Russia would continue to militarise its Kaliningrad exclave as a primary countermeasure. Yet, both symbolically and practically, this will not be enough. For Moscow, the next logical step would be to exert intense pressure on Belarus to accept a permanent military Russian presence on its territory.

Moscow pushed for just this in 2015, only for Minsk to decline – almost certainly because the proposed airbase would have drawn Belarus into the escalating confrontation between Russia and the West. Hosting a foreign military base is tantamount to placing your country on the adversary’s list of primary targets. Mindful of this, Minsk has done its best to play a neutral role in holding Ukraine peace talks rather than becoming a party to the politico-military confrontation in the country.

However, if the US established a permanent military base in Poland, Minsk would find it increasingly difficult to resist Russian pressure. Belarus has defence commitments in its bilateral relations with Russia, as well as within the CSTO’s framework. The deployment of an American armoured division on its border would constitute too big a challenge to ignore, especially as Minsk is aware of the West’s powerlessness to help it refuse Moscow’s demands.

Importantly, Belarus would not be the only accidental victim; a Fort Trump would also have repercussions for Kyiv. Were the base to be constructed, Minsk would find it much harder to maintain its guarantee that there will be no military attack on Ukraine originating in Belarusian territory. President Aleksandr Lukashenko first provided this guarantee in 2014, and he has reiterated it on multiple occasions. The pledge is important because it allows Ukraine to shift its attention and resources away from its northern border and towards the conflict zone in Donbas. Lukashenko’s good relationship with his Ukrainian counterpart, Petro Poroshenko, indicates that the guarantee matters.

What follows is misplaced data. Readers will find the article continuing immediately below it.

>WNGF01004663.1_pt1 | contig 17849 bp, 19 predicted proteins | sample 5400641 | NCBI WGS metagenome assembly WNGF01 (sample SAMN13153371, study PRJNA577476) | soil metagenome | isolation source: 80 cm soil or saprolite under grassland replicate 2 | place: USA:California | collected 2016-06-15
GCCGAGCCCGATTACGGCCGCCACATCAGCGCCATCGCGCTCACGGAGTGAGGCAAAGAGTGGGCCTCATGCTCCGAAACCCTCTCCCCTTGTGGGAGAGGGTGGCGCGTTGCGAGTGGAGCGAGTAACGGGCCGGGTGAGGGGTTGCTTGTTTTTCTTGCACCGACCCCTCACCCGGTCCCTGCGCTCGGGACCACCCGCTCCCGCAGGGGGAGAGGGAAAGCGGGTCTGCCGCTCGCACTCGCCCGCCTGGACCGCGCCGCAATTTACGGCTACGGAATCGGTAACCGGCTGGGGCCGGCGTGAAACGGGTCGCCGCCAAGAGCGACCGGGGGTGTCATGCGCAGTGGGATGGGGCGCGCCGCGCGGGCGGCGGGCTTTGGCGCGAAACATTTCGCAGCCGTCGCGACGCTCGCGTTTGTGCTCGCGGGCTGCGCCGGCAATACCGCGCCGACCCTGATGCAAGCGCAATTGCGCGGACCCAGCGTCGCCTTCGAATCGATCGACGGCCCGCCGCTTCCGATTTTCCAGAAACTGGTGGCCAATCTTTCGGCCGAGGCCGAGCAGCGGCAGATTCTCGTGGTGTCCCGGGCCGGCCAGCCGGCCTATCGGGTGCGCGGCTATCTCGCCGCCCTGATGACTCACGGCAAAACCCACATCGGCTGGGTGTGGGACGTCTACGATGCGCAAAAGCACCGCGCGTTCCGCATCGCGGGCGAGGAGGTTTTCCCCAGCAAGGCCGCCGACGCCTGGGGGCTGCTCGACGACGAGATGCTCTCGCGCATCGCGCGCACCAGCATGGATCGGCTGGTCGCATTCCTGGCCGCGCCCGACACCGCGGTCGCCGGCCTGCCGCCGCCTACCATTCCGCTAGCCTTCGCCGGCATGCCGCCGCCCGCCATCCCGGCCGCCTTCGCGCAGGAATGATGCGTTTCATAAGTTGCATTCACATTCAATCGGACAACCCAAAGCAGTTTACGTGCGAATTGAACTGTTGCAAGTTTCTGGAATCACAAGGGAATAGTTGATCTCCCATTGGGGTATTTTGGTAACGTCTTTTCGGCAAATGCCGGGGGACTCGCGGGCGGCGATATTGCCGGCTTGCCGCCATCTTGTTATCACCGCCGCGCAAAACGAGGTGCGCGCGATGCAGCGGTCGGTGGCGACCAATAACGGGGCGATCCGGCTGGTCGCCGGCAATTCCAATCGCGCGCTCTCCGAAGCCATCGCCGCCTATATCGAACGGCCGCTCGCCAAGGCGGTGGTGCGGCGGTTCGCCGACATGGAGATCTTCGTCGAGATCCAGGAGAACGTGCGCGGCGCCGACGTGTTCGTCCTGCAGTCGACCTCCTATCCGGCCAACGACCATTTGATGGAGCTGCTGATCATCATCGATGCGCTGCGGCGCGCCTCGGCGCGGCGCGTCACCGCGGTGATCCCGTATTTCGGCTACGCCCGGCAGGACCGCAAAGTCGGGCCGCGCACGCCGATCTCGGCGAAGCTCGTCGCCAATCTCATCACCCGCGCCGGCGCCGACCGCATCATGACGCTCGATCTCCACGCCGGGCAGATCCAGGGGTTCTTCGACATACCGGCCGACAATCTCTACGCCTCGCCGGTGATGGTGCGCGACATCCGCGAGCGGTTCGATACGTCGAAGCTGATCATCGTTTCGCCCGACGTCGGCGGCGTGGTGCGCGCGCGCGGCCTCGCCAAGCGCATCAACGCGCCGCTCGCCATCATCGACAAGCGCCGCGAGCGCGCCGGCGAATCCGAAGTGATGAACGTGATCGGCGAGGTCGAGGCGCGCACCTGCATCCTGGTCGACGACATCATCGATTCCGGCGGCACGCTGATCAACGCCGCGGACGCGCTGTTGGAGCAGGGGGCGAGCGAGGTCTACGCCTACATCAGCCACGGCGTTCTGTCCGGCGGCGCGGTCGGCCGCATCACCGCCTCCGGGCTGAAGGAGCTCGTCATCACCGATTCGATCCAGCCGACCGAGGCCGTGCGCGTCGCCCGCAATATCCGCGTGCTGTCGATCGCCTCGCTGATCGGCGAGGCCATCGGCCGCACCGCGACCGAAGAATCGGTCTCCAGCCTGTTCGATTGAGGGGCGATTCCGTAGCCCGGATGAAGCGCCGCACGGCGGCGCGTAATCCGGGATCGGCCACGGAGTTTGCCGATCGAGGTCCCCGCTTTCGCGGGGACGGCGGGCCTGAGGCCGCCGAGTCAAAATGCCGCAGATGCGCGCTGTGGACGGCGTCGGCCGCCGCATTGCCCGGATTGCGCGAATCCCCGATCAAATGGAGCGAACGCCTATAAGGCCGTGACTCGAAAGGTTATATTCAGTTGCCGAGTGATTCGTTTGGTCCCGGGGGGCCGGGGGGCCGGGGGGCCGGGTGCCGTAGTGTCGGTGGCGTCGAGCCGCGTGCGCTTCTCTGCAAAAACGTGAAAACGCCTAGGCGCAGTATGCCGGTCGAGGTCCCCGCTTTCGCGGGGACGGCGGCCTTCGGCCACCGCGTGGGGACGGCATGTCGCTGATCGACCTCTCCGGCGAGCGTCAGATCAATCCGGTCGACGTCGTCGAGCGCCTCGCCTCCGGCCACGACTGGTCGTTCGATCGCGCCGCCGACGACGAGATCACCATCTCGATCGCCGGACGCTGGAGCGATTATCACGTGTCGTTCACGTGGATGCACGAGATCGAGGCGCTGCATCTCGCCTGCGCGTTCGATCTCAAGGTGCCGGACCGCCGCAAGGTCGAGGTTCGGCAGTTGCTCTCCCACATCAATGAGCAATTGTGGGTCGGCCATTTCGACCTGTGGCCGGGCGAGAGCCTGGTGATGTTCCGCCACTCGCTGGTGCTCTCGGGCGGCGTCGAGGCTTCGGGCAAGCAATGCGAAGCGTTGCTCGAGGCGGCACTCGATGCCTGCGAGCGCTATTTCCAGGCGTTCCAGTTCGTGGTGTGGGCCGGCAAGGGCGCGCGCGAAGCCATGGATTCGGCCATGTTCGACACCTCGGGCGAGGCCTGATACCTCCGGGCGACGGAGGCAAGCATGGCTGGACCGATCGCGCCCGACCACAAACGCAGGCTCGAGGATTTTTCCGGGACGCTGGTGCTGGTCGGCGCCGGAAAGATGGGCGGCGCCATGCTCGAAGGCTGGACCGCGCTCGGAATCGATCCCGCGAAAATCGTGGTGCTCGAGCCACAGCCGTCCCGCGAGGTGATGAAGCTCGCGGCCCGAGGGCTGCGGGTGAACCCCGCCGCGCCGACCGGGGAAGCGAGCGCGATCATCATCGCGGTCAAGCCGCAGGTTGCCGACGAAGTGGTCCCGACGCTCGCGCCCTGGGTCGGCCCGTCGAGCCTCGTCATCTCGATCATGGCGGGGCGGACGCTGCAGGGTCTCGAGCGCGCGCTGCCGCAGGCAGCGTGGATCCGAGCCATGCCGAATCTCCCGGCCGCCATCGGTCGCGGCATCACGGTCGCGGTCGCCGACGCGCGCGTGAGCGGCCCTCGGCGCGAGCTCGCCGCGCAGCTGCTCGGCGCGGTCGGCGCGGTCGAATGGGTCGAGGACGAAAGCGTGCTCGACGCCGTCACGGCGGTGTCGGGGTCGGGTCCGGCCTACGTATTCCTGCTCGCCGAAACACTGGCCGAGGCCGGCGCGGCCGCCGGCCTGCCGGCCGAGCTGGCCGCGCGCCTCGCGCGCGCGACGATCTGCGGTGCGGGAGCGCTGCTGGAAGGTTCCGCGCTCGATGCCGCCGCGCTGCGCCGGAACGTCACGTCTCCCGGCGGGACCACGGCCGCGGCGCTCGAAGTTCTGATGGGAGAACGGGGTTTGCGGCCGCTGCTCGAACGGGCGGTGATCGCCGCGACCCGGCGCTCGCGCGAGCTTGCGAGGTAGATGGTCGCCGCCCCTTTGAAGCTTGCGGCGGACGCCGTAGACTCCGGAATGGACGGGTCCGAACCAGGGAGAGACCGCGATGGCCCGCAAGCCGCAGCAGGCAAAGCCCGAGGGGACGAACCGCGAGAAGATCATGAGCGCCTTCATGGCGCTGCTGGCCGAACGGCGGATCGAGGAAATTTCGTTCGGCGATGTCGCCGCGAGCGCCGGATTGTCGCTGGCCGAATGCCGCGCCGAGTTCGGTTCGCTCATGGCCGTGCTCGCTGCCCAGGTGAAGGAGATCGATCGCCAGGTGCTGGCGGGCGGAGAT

Thus, one knock-on effect of a Fort Trump could be to increase the risks for Ukraine, forcing the country to spend significantly more on the defence of its northern border. In these circumstances, an escalation of the war between Ukraine and Russia could be even more disastrous for Kyiv than it otherwise would have been, given that the Belarusian-Ukrainian border is 1,084km long and only 150km from Kyiv at one point.

In light of these issues, Washington should carefully consider the eastern European security dilemma before deciding whether to build a Fort Trump. The European Union should also pay greater attention to the plan for the base, as it raises a fundamental issue for its Eastern Neighbourhood Policy. Indeed, a Fort Trump would have major implications for the Eastern Partnership, a project that deteriorating security in eastern Europe could halt, if not destroy.

Yauheni Preiherman is head of the Minsk Dialogue Track-II Initiative. 

The European Council on Foreign Relations does not take collective positions. ECFR publications only represent the views of their individual authors.